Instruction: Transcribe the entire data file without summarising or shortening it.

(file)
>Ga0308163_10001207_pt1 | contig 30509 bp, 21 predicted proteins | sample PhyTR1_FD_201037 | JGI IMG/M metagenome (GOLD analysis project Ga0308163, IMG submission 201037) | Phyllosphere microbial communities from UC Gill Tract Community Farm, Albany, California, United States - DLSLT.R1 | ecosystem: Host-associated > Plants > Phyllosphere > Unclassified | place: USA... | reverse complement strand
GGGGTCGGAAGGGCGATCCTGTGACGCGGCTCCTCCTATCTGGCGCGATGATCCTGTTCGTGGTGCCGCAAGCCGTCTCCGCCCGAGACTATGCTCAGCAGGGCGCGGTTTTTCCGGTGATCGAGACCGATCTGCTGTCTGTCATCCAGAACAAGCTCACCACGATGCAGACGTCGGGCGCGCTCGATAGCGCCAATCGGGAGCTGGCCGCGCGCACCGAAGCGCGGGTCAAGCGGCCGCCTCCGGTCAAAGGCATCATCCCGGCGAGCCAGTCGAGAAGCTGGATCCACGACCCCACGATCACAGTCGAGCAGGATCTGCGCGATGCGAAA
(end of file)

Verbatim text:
>Ga0308163_10001207_pt1 | contig 30509 bp, 21 predicted proteins | sample PhyTR1_FD_201037 | JGI IMG/M metagenome (GOLD analysis project Ga0308163, IMG submission 201037) | Phyllosphere microbial communities from UC Gill Tract Community Farm, Albany, California, United States - DLSLT.R1 | ecosystem: Host-associated > Plants > Phyllosphere > Unclassified | place: USA... | reverse complement strand
GGGGTCGGAAGGGCGATCCTGTGACGCGGCTCCTCCTATCTGGCGCGATGATCCTGTTCGTGGTGCCGCAAGCCGTCTCCGCCCGAGACTATGCTCAGCAGGGCGCGGTTTTTCCGGTGATCGAGACCGATCTGCTGTCTGTCATCCAGAACAAGCTCACCACGATGCAGACGTCGGGCGCGCTCGATAGCGCCAATCGGGAGCTGGCCGCGCGCACCGAAGCGCGGGTCAAGCGGCCGCCTCCGGTCAAAGGCATCATCCCGGCGAGCCAGTCGAGAAGCTGGATCCACGACCCCACGATCACAGTCGAGCAGGATCTGCGCGATGCGAAA